There are so many great patterns out there for costumes, and it means so much to have something handmade with love.  Pickle’s favorite all-time costume is one my mother-in-law made for her last Christmas when she was obsessed with fairy tales, she hand-made her a Little Red Riding Hood cape:

Anyway – that’s just a small handful of the dress-up items up in here.  We also have clip-on earrings, tiaras, bunny ears, kitty ear barrettes, purses, fedoras, and a never-ending supply of toy jewelry both that we have made and that we’ve purchased.  

Wednesday, November 20, 2013

Giveaway winner - thank you!

We have a winner for the Cindy Lou Who doll giveaway!

Janet Jefferson, please message me on the Mother Knows Best Reviews Facebook page here:

We'll work out getting you your doll - thanks for participating, everyone!

Tuesday, November 12, 2013

Cindy Lou Who doll - Manhattan Toy GIVEAWAY

Christmas is rapidly approaching (hooray!).  We wanted a way to get Pickle into the spirit, but still to incorporate things she already loves.  Since she’s a huge Dr. Seuss fan (the girl has been able to recite The Cat In the Hat since she was 27 months), we were super-excited to check out the Cindy Lou Who doll from Manhattan Toy.  (Check out Cindy here: LINK)

She only runs $20, but she’s super soft and cuddly – no hard edges to poke either me or my preschooler in the ear at 3 a.m., which is a pretty big plus in my book.  It also makes her age-appropriate for smaller kids, as well.  She’s about 15 inches tall, so she’s also a good size – fits in play cribs and car seats and such. 

When we opened the box and I showed her to Pickle, it’s probably an understatement to say she was excited.  Please forgive the graininess of these photos:

That would be Little A dancing around the room with and hugging Cindy Lou Who.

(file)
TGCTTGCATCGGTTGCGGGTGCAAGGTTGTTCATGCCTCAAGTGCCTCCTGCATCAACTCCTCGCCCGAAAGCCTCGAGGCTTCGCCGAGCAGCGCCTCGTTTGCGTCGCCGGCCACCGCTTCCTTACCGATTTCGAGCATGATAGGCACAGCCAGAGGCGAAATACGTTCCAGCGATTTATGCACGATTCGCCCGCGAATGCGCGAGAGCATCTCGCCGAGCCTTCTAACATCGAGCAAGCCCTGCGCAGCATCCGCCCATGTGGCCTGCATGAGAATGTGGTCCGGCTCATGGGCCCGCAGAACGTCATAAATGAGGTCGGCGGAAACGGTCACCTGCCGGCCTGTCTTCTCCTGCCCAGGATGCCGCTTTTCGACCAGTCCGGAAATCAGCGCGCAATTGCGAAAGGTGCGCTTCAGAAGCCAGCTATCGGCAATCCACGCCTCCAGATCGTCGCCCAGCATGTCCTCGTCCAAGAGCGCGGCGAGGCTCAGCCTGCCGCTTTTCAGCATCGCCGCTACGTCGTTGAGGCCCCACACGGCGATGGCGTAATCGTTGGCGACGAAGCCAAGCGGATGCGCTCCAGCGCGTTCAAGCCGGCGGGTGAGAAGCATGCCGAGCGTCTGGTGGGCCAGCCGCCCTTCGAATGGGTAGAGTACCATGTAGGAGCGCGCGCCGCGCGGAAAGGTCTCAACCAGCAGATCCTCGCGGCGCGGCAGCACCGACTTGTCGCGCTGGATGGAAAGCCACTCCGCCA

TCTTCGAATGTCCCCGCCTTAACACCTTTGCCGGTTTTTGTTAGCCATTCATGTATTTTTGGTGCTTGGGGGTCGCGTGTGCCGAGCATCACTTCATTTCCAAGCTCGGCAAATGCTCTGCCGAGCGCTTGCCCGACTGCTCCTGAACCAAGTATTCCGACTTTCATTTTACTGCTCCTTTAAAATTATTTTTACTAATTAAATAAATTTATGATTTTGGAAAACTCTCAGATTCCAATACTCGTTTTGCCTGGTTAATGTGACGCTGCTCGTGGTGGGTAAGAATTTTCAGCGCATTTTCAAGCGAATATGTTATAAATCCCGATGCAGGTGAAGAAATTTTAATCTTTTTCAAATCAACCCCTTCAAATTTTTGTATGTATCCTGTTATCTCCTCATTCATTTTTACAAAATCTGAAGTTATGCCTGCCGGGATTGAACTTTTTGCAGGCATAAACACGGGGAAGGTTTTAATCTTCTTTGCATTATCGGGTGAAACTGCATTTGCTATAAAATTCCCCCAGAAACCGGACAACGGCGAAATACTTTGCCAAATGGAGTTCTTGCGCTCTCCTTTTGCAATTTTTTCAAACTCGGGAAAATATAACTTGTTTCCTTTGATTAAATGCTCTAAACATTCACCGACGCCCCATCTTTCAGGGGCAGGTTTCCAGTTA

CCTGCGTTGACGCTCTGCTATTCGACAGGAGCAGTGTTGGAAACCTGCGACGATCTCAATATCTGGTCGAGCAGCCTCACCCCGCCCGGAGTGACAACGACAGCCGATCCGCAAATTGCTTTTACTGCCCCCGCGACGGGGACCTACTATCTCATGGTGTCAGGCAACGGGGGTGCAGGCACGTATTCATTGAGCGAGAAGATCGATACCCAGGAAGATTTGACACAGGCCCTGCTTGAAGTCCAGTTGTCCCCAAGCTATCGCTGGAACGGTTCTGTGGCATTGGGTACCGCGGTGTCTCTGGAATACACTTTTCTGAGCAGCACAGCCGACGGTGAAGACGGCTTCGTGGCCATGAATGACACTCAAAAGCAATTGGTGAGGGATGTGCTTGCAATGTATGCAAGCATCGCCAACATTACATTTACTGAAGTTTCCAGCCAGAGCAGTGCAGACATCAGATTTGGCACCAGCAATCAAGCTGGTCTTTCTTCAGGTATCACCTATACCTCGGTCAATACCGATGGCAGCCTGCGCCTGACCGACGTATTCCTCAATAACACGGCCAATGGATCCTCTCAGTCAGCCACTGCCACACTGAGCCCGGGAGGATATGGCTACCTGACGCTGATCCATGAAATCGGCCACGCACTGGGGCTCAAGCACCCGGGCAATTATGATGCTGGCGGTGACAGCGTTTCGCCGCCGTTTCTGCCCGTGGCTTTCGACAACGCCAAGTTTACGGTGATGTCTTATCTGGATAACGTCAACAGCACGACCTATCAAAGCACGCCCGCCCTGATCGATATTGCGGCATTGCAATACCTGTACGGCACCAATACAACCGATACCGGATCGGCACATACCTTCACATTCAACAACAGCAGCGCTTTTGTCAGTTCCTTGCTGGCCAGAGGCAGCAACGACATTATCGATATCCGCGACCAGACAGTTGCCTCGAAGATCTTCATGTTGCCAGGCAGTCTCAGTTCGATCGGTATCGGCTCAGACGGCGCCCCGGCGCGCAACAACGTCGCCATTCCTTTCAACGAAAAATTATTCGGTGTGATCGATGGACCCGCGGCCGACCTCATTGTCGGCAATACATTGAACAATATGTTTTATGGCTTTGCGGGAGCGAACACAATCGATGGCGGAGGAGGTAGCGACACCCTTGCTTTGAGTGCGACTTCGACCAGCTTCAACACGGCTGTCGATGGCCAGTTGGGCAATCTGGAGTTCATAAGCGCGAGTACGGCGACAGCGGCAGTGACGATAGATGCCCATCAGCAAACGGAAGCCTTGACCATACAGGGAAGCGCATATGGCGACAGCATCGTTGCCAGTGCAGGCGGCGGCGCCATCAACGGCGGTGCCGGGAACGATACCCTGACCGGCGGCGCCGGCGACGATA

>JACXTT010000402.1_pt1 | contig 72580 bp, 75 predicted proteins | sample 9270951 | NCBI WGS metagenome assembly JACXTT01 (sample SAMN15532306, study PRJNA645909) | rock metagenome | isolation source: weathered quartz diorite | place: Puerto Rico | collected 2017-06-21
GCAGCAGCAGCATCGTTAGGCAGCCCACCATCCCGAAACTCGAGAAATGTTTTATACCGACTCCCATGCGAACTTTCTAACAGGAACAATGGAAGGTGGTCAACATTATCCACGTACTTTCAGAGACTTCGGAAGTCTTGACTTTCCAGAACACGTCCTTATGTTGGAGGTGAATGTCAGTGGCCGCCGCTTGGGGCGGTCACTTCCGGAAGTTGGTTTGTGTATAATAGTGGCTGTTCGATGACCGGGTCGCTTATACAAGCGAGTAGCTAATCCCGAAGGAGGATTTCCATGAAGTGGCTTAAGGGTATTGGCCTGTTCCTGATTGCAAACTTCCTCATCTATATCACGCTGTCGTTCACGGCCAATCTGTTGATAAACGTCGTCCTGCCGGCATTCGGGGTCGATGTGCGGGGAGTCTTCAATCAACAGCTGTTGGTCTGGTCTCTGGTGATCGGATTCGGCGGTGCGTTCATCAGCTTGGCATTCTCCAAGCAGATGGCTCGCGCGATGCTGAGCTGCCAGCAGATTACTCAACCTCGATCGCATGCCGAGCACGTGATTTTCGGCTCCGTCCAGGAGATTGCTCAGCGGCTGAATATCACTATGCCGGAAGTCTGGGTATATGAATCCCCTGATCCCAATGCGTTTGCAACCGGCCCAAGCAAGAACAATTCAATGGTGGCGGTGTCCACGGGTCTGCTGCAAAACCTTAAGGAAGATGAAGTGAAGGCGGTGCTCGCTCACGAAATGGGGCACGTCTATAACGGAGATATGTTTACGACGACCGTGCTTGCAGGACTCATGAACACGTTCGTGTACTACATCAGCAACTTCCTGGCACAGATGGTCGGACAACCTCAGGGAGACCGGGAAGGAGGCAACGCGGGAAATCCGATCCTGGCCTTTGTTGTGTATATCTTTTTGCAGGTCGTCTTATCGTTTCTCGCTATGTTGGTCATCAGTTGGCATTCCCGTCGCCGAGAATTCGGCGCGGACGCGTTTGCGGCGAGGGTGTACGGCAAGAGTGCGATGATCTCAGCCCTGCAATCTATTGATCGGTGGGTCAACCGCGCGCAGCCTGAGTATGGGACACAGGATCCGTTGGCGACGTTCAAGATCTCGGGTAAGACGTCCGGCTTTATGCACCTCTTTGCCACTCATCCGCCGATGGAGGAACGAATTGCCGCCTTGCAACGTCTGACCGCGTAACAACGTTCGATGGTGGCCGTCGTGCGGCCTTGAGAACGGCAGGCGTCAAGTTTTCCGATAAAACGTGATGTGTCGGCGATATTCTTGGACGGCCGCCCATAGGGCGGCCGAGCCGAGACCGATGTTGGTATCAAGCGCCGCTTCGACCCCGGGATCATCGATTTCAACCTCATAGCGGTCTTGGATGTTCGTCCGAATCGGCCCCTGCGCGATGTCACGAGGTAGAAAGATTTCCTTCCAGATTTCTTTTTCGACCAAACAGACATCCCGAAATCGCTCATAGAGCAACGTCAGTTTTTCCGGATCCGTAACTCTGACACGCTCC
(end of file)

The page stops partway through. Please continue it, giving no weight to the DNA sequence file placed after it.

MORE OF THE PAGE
That was from about a month and a half ago, and she’s still obsessed.  Here’s a photo from last week – she still sleeps with her every night:

She hadn’t been familiar with the story of the Grinch last Christmas (I’d felt like maybe she was a little too young) – but she is ALL OVER this story this year.  She loves having Cindy Lou Who (who she sometimes accidentally calls “Lolly Lou”) help all of her other stuffed animals stop being grinches.  The doll is very durable, so even all of this abuse hasn’t hurt her a bit!

So…  we want to give you a chance to grab one before the Christmas rush!  Please make a separate comment below if you’ve done each of the following things:

      -  Comment once if you like Mother Knows Best Reviews on Facebook:
      -  Comment once if you like Manhattan Toy on Facebook:
      -  Comment once if you have shared this pin on Pinterest:
      -  Go to and comment below with the line on their website that most interests you!

You can enter now through next Tuesday, November 19 at 9 p.m. CST.  We will announce a winner after that time, so please check back next Tuesday!

Friday, November 1, 2013

Crayola Color Wonder Markers and Paper

Pickle really likes art projects.  I love celebrating that, I love encouraging her creativity and talents!  Since she turned about 2, however, she really hasn’t been as interested in the colored pencils and crayons that are so traditionally popular with toddlers/preschoolers.  (The bonus about these two items is that they are unlikely to permanently mark on walls and tables.)  Instead, she wanted to go straight to markers all of the time.  And she’s overall good about understanding where she should and shouldn’t draw, and I watch her, but there are sometimes when a hidden marker gets found while Mama is in doing laundry or something, and 3-year-olds are naturally curious (again like puppies).

There are washable markers on the market, but this is somewhat of a qualified name, in my opinion.  We found this out last night at Halloween when we used a washable black marker to make her nose black for trick-or-treating – three baby wipes, some cold cream, and some Irish Spring later, and she still has a ghost of a black puppy nose.  (Sorta hoping that goes away before family photos this weekend!) 

We found some Crayola Color Wonder markers and “magic” paper – better yet, it was princesses, so the baby girl was on board (LINK).  They ran about $10 for a little pack: